Aplastic anemia (fanconi`s anemia) | Pediatric Oncall Journal

By Staff 5 Min Read

Rakesh Kumar, Puja Bhagat.

Department of Pediatrics, Katihar Medical College, Katihar, Bihar, India.

Dr. Rakesh Kumar, Assistant Professor, Department of Pediatrics, Katihar Medical College, Katihar, Bihar, India.
Email: [email protected]

A 6-years old male child, born of non-consanguineous parents was admitted with complains of paleness of the body and bleeding from gums since one year. He had been treated with multiple blood transfusions. Bone marrow examination done outside showed hypocellular marrow with depression of all the three cell lines. The diagnosis of referring physician was aplastic anemia. General examination of the body revealed marked pallor, multiple ecchymotic patches and polydactyly of the right hand. There was a supernumerary triphalangeal thumb on right hand. {Fig.1} He also had short stature, facial hyperpigmentation, microcephaly and undescended testes of the right side. The child had mild mental retardation. History of delayed achievement of milestones was also present.

Fig. 1


Aplastic Anemia

What is the diagnosis?

Fanconi Anemia {FA} is a rare autosomal recessive disorder. FA was first described by Professor Fanconi in Switzerland in the year 1927. {1} In this disorder, at least seven genes are implicated encoding proteins which form complex possibly involved in sensing DNA damage and facilitating repair. {2} Usual age of detection is about 7 years but it may be apparent at birth or the disease may not be diagnosed until third or fourth decade of life. {3} Affected male to female ratio is 1.3:1. Every cell and every organ of the FA patient may be missing the contribution of an essential gene function. Consequently physical anomalies may involve almost all organ systems. The various manifestations of FA include pancytopenia, single lineage defects {particularly thrombocytopenia especially in neonates} {4} or malignancy {like leukemia, myelodysplastic syndromes or solid tumors especially in those over the age of 20}. {2,5} Only half of the patients have classic phenotype that includes short stature, microcephaly, radial ray defects {hypoplasticperbsent thumb and radii, supernumerary, bifid or triphalangeal thumb}, café au lait and hypopigmented spots, and a characteristic facial appearance {a broadbase nose, epicanthal folds and micrognathia}. {1} Approximately one-third of the patients have genitourinary abnormalities. Mental retardation especially learning disabilities may be present in some cases. {1} Diagnosis is based on Mitomycin C or Diepoxybutane induced chromosomal breaks and rearrangements in cultured lymphocytes. {3,5} The only curative therapy to date has been bone marrow transplantation. High dose androgen therapy alone or in combination with steroids produces haematologic improvement in more than two third of the patients. Once an index case is diagnosed, genetic counseling of the parents is important. The prenatal diagnosis of the disease could be done using the same chromosomal breakage study. The prognosis of FA is still poor.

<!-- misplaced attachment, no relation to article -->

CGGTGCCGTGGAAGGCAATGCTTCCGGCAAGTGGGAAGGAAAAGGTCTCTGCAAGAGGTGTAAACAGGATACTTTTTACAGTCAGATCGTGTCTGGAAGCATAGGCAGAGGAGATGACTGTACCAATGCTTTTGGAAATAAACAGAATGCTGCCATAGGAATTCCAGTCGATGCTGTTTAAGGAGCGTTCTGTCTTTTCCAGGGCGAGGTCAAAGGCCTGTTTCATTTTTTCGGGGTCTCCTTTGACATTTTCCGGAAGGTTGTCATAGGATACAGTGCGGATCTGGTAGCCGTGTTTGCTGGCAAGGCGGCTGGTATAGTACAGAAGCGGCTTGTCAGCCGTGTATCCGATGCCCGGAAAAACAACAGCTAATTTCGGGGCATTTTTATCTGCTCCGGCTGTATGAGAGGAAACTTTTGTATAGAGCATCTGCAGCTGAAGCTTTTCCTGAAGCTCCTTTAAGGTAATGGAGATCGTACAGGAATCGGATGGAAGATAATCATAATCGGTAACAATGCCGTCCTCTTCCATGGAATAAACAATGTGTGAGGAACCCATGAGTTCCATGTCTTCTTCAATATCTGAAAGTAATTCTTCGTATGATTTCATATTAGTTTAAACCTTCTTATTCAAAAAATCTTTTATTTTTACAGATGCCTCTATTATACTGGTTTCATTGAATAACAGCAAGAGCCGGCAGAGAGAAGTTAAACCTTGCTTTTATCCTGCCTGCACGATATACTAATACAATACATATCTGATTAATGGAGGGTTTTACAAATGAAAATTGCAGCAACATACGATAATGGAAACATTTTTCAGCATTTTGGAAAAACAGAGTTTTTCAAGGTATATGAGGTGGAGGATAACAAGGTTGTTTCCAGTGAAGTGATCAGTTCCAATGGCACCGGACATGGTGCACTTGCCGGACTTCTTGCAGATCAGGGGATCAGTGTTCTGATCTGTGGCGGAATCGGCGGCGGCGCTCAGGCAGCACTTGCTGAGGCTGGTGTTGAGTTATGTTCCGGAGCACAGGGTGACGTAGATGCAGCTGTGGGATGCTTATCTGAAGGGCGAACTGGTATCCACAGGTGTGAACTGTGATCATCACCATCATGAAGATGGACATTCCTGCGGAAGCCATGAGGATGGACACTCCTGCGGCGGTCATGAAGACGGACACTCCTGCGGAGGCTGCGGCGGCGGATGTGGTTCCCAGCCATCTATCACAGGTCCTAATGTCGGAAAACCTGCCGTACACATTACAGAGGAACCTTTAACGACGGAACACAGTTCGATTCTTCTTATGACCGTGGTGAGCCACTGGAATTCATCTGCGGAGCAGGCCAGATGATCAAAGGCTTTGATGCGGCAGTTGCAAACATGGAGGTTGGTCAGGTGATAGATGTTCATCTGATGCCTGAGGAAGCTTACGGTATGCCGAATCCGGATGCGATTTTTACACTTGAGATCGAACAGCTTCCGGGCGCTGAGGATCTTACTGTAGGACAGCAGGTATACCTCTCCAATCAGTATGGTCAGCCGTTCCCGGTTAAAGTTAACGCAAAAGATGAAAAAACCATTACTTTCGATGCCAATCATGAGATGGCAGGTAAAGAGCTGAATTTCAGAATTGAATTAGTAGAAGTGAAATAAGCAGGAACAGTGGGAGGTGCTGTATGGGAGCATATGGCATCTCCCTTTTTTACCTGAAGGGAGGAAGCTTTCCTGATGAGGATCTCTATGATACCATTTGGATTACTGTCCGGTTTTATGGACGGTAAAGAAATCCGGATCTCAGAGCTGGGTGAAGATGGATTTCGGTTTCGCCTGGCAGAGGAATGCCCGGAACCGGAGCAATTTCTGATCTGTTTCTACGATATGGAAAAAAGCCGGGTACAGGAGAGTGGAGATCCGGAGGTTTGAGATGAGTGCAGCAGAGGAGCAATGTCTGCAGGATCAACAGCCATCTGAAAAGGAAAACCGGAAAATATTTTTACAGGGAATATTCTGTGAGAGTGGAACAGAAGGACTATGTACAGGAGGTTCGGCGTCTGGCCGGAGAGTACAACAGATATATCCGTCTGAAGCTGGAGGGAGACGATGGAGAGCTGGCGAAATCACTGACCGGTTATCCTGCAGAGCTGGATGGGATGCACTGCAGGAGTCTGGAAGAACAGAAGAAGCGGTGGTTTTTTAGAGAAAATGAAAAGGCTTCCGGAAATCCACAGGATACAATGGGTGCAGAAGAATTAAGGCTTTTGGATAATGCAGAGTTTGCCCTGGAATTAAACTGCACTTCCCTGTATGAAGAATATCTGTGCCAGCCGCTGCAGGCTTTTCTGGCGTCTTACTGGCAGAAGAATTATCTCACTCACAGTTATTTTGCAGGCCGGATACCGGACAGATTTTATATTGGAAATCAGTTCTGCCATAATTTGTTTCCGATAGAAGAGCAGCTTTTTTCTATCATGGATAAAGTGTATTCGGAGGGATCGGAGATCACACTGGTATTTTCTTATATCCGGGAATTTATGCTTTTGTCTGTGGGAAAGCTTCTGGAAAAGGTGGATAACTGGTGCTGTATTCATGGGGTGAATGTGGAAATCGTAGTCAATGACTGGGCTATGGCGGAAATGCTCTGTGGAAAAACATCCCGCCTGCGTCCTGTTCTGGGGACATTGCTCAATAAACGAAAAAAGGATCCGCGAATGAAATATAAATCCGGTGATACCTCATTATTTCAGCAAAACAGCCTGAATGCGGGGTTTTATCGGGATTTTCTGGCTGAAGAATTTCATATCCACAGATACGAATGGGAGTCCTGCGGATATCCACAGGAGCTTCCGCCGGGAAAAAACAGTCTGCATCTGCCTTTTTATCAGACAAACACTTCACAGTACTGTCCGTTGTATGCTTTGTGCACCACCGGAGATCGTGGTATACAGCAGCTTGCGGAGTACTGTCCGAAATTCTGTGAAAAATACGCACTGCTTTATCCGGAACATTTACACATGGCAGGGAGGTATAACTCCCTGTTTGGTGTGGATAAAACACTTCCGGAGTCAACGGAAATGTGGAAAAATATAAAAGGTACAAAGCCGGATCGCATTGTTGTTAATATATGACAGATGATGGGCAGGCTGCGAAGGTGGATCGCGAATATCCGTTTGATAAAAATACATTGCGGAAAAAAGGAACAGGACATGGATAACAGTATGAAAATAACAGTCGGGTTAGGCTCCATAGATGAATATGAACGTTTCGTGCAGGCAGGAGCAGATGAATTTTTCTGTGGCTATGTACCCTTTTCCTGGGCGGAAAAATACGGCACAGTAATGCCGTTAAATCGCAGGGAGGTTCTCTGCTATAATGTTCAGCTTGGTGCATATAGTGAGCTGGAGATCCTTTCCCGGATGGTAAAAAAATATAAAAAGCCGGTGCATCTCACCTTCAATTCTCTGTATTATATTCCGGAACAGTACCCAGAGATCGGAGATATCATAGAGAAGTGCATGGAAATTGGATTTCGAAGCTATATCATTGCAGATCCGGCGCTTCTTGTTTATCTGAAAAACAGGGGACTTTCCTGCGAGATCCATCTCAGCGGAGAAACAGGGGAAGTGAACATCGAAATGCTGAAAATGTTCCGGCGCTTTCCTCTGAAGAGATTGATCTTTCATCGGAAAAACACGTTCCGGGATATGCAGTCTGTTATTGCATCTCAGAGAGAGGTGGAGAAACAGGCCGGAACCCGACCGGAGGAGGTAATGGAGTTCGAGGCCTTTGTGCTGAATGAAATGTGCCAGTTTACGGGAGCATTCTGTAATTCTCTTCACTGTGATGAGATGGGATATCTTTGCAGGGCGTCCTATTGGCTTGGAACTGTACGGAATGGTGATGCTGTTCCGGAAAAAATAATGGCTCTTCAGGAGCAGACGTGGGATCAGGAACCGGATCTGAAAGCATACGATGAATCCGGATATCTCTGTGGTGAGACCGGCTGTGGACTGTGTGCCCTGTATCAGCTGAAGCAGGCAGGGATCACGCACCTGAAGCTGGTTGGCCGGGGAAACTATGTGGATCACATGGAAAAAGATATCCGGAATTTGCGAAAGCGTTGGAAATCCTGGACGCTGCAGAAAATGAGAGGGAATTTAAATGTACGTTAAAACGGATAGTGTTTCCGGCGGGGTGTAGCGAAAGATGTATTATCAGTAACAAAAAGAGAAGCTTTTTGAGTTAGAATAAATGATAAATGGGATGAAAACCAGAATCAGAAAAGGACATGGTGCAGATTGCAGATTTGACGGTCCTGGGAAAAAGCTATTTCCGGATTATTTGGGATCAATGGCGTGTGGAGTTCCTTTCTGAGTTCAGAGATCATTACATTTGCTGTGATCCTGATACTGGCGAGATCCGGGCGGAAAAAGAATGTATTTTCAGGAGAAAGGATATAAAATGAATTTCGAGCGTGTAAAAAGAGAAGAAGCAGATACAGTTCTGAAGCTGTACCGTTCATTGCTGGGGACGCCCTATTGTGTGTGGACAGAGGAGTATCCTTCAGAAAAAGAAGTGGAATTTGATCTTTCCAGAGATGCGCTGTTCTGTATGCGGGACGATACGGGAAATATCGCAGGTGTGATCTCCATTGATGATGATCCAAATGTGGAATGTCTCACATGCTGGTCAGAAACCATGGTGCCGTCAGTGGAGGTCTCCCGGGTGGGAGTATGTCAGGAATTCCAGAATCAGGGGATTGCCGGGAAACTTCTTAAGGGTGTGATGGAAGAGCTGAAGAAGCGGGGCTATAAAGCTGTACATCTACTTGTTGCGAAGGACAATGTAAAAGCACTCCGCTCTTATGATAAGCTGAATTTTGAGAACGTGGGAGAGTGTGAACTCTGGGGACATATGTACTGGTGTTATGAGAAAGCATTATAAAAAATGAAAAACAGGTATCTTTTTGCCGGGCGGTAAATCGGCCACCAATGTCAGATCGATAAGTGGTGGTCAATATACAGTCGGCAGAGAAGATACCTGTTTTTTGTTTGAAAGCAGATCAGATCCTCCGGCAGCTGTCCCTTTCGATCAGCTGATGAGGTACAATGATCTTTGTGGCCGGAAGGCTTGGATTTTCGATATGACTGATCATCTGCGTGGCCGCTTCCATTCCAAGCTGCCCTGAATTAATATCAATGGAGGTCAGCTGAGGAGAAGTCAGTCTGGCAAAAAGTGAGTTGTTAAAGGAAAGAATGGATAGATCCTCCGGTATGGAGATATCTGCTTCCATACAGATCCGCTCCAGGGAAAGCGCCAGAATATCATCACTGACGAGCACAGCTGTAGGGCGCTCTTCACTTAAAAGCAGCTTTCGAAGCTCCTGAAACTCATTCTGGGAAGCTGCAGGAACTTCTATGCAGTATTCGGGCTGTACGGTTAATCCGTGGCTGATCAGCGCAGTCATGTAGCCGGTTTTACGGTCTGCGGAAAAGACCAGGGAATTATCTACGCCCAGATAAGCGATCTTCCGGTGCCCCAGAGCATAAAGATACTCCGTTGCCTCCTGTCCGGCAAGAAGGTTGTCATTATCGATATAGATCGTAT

Compliance with ethical standards
Funding:  None  
Conflict of Interest:  None

  1. Glanz A, Fraser FC. Spectrum of anomalies in Fanconi’s Anemia. J Med Genet 1982; 19: 412-416.  [CrossRef]  [PubMed]  [PMC free article]
  2. Rosenberg PS, Greene MH, Alter BP. Cancer incidence in persons with Fanconi anemia. Blood. 2003; 101: 822-826.  [CrossRef]  [PubMed]
  3. Zatterale A, Calzone R, Renda S, Catalano L, Selleri C, Notaro R, Rotoli B. Identification and treatment of late onset Fanconi’s anemia. Hematologica. 1995; 80: 535-538.
  4. Parikh TB, Udani RH, Nanavati RN, Rao B. Fanconi’s Anemia in newborn. Indian Pediatr. 2005; 42: 285-287.  [PubMed]
  5. Tischkowitz MD, Chisholm J, Gaze M, Michalski A, Rosser EM. Medulloblastoma as a first presentation of Fanconi’s anemia. J Pediatr Hematol Oncol 2004; 26: 52-55.  [CrossRef]  [PubMed]

DOI:  https://doi.org/10.7199/ped.oncall.2012.32
  Cite this article as:
Kumar R, Bhagat P. Aplastic Anemia (Fanconi`s Anemia). Pediatr Oncall J. 2012;9: 52-53. doi: 10.7199/ped.oncall.2012.32

Share This Article
Leave a comment